Juan Ruiz, who lived in the thirteenth and fourteenth centuries, wrote a poem, partly fiction and partly allegorical, called the Battle of Don Carnival, which strongly resembles Chaucer; both poets found their material in northern French verse.

Santob, a Jew in the fourteenth century, wrote a poem called the Dance of Death, which became a favourite subject with both painters and poets for several succeeding ages.

The literature of Spain may be divided into four classes--the old Ballads, the Chronicles, the Romances of Chivalry, and the Drama. The most interesting of the old ballads are historical; but there are also ballads that have to do with private life wherein appear the effusions of love, the shafts of satire, the descriptions of pastoral life, and the oddities of burlesque. One and all, however, faithfully represent Spanish life. No such popular poetry is found in any other language. The English and Scotch ballads belong to a more barbarous state of society, and their verse is less dignified and lofty than that of the Spaniards, who were uplifted by a deep religious sense, and an unswerving loyalty to their sovereign. A state of feeling that elevated them far above the men and events of border feuds, and the wars of rival Barons.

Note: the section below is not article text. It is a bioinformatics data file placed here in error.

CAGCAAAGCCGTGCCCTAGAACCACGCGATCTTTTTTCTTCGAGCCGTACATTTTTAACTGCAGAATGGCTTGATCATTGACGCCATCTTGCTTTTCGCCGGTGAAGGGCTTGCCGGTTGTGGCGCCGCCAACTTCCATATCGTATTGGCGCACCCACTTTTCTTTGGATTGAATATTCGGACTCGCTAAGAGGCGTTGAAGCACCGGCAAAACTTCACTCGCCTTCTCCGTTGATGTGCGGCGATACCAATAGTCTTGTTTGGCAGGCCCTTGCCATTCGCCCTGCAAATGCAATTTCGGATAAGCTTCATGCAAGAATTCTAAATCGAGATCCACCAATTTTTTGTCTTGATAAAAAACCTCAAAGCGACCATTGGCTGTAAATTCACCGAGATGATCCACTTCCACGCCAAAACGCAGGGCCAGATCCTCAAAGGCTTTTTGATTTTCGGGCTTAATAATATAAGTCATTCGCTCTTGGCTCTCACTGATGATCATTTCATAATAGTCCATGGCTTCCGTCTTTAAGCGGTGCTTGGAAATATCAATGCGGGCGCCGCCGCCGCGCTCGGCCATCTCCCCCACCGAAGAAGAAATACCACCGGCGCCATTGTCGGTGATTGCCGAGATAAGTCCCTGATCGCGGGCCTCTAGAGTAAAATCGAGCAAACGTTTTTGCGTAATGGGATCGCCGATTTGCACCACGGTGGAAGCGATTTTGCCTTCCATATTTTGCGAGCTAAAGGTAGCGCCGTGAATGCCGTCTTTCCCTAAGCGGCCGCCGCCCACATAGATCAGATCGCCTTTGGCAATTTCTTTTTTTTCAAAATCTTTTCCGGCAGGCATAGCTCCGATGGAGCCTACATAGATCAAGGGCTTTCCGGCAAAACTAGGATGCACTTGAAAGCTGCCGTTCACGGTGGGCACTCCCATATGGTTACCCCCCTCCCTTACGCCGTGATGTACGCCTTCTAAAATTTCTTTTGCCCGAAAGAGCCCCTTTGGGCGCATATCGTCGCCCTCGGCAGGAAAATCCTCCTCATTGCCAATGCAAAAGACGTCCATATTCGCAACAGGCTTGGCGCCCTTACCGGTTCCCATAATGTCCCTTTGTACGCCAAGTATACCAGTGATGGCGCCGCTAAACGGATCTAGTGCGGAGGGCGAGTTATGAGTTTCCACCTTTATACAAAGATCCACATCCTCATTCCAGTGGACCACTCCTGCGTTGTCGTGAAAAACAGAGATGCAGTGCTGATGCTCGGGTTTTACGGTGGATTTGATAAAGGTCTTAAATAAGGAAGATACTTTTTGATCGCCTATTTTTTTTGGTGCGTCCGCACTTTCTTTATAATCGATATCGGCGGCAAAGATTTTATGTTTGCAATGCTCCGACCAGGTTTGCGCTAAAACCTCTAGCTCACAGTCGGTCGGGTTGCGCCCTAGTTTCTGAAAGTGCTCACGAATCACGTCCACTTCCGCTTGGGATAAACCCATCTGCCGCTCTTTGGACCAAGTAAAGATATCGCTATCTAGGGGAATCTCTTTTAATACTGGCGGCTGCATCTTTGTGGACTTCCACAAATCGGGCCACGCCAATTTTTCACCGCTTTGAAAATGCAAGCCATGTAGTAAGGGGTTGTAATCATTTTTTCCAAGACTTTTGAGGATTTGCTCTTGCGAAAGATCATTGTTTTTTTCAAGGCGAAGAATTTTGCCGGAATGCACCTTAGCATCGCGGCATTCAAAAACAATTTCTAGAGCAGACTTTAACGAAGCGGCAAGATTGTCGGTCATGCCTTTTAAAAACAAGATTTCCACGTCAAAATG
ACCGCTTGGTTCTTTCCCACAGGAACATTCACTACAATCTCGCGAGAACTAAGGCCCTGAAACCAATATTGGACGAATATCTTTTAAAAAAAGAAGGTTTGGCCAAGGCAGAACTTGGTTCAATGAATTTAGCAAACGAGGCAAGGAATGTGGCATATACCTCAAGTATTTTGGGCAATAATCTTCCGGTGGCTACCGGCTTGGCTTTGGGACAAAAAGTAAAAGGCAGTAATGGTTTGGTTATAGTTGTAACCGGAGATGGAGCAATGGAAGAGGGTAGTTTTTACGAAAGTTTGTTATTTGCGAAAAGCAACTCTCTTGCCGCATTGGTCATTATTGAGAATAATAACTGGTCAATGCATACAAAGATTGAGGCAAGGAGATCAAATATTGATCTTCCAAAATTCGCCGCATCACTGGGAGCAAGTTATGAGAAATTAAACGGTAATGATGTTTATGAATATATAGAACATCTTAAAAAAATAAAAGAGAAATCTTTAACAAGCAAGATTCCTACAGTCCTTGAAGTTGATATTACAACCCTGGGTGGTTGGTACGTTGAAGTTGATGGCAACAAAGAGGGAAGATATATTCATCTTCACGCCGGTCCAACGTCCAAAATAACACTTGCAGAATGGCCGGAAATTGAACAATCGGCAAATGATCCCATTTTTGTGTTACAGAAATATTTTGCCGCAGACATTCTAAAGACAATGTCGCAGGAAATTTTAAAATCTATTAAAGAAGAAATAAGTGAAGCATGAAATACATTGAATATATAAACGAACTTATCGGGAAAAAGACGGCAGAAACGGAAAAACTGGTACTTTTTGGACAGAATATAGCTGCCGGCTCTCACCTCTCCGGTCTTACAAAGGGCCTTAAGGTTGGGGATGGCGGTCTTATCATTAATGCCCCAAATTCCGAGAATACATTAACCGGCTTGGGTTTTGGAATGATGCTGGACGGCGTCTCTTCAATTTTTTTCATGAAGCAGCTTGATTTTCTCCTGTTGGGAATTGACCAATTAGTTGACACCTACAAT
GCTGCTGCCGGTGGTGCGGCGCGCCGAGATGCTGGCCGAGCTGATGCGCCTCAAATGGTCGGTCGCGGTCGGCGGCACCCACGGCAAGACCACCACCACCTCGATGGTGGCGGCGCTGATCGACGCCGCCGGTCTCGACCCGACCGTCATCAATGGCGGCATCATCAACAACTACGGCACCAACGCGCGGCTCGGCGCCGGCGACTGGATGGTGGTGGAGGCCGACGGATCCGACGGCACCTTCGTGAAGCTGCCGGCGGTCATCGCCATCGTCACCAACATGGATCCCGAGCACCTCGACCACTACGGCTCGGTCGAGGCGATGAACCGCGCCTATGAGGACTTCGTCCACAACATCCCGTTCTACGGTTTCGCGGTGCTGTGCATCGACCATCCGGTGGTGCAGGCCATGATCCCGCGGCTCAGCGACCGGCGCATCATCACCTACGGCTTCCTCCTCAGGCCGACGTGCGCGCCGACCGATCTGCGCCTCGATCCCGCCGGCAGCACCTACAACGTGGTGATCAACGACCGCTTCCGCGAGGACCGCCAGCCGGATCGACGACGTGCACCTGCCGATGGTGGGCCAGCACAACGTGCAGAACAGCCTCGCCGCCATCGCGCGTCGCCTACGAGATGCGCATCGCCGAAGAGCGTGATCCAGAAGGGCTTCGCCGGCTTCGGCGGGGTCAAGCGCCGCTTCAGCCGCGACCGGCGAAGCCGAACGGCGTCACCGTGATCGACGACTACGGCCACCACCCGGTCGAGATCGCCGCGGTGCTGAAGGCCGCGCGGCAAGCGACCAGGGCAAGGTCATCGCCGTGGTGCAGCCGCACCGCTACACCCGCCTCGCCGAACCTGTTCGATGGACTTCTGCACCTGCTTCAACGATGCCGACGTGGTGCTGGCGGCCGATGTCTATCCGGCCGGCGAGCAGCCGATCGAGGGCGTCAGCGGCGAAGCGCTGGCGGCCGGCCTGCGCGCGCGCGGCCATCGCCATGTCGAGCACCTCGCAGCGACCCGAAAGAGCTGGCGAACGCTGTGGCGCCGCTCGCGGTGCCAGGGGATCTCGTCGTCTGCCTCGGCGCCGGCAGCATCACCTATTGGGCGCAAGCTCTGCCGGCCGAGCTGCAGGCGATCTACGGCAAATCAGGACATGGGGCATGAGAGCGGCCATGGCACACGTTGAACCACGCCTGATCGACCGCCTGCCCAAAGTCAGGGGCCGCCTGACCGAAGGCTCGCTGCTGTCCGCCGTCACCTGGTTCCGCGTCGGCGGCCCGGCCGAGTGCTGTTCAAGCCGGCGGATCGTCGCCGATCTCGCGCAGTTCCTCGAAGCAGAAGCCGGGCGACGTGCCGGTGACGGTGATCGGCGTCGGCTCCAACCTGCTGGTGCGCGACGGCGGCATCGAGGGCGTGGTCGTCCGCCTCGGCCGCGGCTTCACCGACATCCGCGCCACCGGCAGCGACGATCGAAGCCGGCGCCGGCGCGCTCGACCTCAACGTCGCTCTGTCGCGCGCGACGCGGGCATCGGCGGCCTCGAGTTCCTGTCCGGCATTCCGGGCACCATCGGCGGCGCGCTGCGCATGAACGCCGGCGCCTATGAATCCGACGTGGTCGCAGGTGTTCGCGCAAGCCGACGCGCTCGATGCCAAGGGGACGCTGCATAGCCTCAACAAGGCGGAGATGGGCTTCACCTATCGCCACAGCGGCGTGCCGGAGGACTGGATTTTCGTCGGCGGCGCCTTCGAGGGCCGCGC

The great Spanish heroes, the Cid, Bernardo del Carpo, and Pelayo, are to this day a vital part of the belief and poetry of the lower classes in Spain, and are revered as they were hundreds of years ago. The wandering Mulateers still sing of Guarinos and of the defeat at Roncesvalles as they did when Don Quixote heard them on his way to Toboso; and the street showmen in Seville rehearse to this day the same wonderful adventures that the Don saw in the Inn at Montesinos. The Chronicles developed among the more refined and educated classes. The most celebrated is the Chronicle of Spain, written by Alfonso the Wise. It starts with the creation of the world, and ends with the death of Alfonso's father, St. Ferdinand. It contains all the time-honored traditions of the country, as well as exact historical truth. The story of the Cid is supposed to be taken from this work.

From the time of Alfonso the Wise to the accession of Charles V (or from the thirteenth century to the sixteenth), Spain was flooded by romantic chronicles. The most celebrated is that of Don Roderick, or an account of the reign of King Roderick in the eighth century, the conquest of the country by the Moors, and the efforts to wrest it from them. On this chronicle Robert Southey has founded most of his poem of Roderic the Last of the Goths. Whether resting on truth or fable, these old records struck their roots deep down in the hearts of the people; and their romance, their chivalry, their antique traditions, and their varied legends, form a rich deposit from which all the nations of Europe have drawn material for their own literature. It was not until the fourteenth century that the romances of chivalry--known in France two centuries earlier in the stories of Arthur and the Round Table, and the deeds of Charlemagne--found their way across the Pyrenees.